How I Take Notes for College
Good note-taking is absolutely critical in college (& in the rest of my life, but that’s for another day). I find it helps me stay focused in class, because instead of just watching/listening(/daydreaming), I’m listening specifically and processing it to write down.
Paper or digital?
It’s been proven people remember handwritten notes better, and I find the limits of the speed of my handwriting helpful in forcing a synthesis/reduction of the class content instead of rote transcription. I’ve also discovered I just want the flexibility of drawing/writing freeform notes. In digital text, it’s difficult to express visual ideas, and I have to conform to an outline/sentence approach that often doesn’t suit the topic at hand. Lots of people love paper notebooks or binders, but they don’t work very well for me. Instead, I love taking notes on my iPad Pro:
- I always have all my notes with me
- I can add relevant images (including screenshots of lecture slides)
- I can search for anything in my handwriting
- I can embed readings directly in my notes
I’ve tried many note-taking systems over the years, but never stuck with one in particular. I love the idea of sketchnoting, but it often feels like a distraction during dense lectures. However, as a web designer, I think a lot about layouts. The system I’ve landed on doesn’t have any strict rules, but I stick primarily to four text styles (titles, subheadings, body text, captions) for building hierarchy.
I use GoodNotes. After trying so many different apps, I strongly believe it’s the best app for handwriting on iPad.
While I’m in class, I try to focus on taking whatever notes make sense for me. Since I publicly publish my coursework already, I’ve considered publishing my class notes too, but I’ve noticed that makes me start focusing on making the notes pretty and comprehensible for an audience instead of maximally useful for my learning.
One potential downside of taking notes on iPad is the readily-accessible ability to get distracted on the internet. In Settings > Do Not Disturb, I enable Silence > Always, so that turning on Do Not Disturb hides notifications onscreen even when I’m using my iPad (I do the opposite on my iPhone). I’ve set up a Shortcuts Automation to enable Do Not Disturb when I arrive at the buildings my classes are in. At the end of the day, it’s a matter of self-control to stay focused, but these systems help.
My GoodNotes setup
I keep one notebook in GoodNotes for each class, then move past classes into folders by college semester/high school year. To organize pages inside each notebook, I use the Outline feature in GoodNotes. I add the first page of each class meeting’s notes or of each reading to the Outline. It lets me pull up readings or previous classes super quickly, which is super handy during class:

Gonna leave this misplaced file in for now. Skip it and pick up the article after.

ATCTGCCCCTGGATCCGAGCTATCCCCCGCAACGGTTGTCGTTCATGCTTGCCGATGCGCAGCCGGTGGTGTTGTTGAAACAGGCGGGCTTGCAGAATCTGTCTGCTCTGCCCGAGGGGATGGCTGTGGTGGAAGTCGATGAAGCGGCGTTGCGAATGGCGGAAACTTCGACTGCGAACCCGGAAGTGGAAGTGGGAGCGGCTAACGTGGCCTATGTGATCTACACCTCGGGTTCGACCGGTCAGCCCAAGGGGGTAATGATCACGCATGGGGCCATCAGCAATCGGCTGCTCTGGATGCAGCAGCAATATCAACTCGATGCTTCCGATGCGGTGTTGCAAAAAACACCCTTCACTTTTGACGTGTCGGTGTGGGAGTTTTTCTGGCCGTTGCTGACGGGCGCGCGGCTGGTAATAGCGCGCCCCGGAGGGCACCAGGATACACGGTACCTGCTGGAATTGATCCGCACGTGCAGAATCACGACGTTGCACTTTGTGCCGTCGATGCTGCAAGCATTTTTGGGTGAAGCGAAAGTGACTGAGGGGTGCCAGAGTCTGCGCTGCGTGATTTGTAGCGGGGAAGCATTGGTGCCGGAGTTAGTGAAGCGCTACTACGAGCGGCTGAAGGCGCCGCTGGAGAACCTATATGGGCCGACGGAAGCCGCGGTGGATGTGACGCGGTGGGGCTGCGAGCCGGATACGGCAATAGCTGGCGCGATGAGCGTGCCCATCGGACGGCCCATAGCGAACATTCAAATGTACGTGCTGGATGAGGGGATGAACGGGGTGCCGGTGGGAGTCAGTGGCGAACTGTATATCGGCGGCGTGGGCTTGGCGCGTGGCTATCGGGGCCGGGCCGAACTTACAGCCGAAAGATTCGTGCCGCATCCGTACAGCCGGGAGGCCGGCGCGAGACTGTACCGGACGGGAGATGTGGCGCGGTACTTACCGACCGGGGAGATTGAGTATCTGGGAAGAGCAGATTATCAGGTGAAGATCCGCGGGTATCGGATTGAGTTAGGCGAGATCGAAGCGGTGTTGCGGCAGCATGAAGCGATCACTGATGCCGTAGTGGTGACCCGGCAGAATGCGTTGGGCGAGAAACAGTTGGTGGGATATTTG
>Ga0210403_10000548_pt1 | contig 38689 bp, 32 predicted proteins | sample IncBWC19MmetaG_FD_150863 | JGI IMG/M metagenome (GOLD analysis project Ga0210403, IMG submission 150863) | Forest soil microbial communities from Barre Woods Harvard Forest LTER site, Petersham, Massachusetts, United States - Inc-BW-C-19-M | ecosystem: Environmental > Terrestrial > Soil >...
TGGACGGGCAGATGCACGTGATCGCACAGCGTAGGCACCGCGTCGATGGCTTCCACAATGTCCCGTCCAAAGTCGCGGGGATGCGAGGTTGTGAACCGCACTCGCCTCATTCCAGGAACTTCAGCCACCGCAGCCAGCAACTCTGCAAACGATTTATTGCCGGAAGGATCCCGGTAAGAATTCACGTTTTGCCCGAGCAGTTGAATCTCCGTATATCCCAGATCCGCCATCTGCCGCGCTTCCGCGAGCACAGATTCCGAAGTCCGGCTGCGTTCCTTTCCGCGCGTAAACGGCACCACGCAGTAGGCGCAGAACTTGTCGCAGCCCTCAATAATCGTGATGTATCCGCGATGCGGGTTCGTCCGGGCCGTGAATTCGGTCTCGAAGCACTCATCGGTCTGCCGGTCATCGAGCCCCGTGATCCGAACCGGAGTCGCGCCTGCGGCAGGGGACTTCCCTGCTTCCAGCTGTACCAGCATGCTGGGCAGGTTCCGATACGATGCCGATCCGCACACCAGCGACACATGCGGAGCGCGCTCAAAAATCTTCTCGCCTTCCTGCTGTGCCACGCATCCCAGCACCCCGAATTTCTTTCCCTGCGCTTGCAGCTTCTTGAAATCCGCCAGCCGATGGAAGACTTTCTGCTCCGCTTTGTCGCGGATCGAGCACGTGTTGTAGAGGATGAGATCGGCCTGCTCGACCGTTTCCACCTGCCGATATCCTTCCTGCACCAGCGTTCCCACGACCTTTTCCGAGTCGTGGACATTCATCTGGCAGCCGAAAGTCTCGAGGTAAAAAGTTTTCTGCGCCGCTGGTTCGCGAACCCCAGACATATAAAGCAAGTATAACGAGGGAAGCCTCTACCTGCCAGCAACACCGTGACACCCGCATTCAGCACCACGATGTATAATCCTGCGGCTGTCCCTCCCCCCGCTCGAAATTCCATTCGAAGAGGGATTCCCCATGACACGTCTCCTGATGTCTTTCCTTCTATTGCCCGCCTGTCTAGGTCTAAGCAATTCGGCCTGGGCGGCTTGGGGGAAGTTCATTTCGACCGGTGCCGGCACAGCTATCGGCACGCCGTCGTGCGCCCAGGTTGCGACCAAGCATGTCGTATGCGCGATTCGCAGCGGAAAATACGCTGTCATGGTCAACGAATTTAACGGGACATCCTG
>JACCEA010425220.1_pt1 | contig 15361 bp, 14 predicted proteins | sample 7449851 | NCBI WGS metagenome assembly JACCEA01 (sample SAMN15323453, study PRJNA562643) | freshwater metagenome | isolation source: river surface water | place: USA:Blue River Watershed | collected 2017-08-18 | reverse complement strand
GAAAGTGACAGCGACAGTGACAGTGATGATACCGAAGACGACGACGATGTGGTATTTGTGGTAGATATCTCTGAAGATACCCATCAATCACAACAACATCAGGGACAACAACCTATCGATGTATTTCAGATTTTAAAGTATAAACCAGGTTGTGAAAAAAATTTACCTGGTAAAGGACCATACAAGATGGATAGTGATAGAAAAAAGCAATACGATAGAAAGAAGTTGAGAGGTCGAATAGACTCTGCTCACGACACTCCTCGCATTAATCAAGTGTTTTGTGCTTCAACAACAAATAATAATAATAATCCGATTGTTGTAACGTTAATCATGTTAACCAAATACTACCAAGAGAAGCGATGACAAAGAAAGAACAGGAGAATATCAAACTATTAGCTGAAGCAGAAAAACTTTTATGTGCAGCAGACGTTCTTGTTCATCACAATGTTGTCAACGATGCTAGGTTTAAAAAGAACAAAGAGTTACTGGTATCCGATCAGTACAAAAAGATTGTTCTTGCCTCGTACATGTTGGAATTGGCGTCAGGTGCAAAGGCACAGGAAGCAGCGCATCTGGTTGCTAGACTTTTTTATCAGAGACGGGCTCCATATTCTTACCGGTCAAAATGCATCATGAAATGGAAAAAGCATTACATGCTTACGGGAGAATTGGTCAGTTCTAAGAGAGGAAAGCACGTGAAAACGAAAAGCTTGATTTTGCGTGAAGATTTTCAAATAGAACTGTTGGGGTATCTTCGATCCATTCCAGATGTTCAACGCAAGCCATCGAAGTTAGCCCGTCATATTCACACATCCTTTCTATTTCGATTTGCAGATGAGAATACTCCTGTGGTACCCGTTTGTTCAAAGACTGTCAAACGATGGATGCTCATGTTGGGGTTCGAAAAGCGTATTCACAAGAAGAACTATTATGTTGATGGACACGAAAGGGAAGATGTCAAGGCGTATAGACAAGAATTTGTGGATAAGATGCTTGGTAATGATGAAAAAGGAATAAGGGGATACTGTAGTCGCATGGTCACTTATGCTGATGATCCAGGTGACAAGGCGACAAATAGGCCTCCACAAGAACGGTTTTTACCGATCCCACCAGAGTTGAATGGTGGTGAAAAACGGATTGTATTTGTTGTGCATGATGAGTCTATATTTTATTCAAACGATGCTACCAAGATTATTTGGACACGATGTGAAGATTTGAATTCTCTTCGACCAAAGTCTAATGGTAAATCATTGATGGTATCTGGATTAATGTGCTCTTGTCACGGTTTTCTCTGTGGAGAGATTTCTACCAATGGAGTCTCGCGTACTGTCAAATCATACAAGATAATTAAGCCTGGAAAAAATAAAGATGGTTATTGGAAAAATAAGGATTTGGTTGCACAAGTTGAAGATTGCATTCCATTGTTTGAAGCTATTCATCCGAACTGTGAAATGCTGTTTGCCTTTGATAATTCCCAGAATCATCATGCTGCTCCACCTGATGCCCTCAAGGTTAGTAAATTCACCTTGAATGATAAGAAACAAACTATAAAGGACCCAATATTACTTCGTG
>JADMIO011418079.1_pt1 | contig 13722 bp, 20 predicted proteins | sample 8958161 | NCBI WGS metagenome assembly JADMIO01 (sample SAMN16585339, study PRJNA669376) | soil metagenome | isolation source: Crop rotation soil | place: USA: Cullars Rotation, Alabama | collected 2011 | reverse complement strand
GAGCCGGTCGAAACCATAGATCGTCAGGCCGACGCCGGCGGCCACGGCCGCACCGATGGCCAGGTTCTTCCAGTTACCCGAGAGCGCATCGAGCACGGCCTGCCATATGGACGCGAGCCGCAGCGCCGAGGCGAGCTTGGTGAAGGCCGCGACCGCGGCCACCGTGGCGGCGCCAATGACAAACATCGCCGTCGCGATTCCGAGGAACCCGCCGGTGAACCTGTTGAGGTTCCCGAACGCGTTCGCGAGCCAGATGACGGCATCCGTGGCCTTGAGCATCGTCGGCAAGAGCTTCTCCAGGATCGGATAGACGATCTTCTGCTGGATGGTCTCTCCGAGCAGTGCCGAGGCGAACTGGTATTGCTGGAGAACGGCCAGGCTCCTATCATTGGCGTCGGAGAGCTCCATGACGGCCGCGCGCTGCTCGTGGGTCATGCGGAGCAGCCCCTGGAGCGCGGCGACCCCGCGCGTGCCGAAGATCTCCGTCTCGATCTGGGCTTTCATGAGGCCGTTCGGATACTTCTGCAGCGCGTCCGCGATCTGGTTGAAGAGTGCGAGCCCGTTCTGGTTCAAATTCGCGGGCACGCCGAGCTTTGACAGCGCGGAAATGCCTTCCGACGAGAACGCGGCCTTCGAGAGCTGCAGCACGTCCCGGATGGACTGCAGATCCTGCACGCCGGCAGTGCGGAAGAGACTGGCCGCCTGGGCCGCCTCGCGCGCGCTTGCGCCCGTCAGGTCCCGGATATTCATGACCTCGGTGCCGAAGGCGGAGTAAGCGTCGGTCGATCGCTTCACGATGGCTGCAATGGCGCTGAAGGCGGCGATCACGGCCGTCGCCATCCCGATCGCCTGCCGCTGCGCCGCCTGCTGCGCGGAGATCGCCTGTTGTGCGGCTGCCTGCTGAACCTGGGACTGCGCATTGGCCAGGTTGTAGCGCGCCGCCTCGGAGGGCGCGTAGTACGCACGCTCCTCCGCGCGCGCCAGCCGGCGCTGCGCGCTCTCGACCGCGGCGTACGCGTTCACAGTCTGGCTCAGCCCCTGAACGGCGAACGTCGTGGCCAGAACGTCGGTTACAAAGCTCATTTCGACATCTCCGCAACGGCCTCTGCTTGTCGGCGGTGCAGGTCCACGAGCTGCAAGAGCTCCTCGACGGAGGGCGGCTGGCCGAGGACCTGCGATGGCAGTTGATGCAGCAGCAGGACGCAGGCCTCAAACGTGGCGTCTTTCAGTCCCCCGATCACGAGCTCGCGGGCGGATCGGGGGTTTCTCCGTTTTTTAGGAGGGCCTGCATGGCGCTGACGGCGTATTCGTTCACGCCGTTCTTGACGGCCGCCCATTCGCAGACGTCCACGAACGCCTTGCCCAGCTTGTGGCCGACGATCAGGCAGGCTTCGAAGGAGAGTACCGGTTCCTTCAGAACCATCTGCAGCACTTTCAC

I date every page, either as the title or in the upper right, always in ISO format. I keep 3 ink sizes (body, subheading, title) and 3 colors (body = black, caption = grey, accent = coral) in the top bar.
When I have class readings (unless they’re long book passages), I get them as a PDF.
- I typically avoid the Create PDF/Full-Page Screenshots system of iOS, because they create a PDF with the current width of your window, and I don’t want what device/window size I’m currently using to influence the end result.
- For web articles, Share > Print (Cmd-P). If the site has terrible print styling, open Reader (Cmd-Shift-R) then Print.
- For non-text based websites (looking at you, online textbook viewers), sometimes screenshots are the only way to go. I have a Shortcut to create a PDF.
- For printed articles/short book passages, I use the iOS scanner (available directly in GoodNotes, in Apple Notes, or in Files). In the past I used Scanner Pro, but the system one is simpler & good enough.
If articles are one-off or super long, I keep them in PDF Viewer, my favorite PDF reading app. Otherwise, I’ll use the “Copy to GoodNotes” Share extension and append them to the correct notebook.
I often find myself referring to readings while continuing to take notes in class. Here, the multi-window features of GoodNotes come in handy (open the Pages view, drag & drop another page into Split Screen). I’ll often use the Lasso + Take Screenshot to bring in text snippets with my original annotations so I can further annotate them/use them in the context of the class notes.
- Handwriting is generally better than typing for class notes
- GoodNotes on iPad is my favorite way to take class notes on iPad
- Keep a notebook for each class, use the Outline feature, set ink presets to reduce time wasted with menus in class
- Date every page
- Embed readings as PDFs directly in your text for easy annotation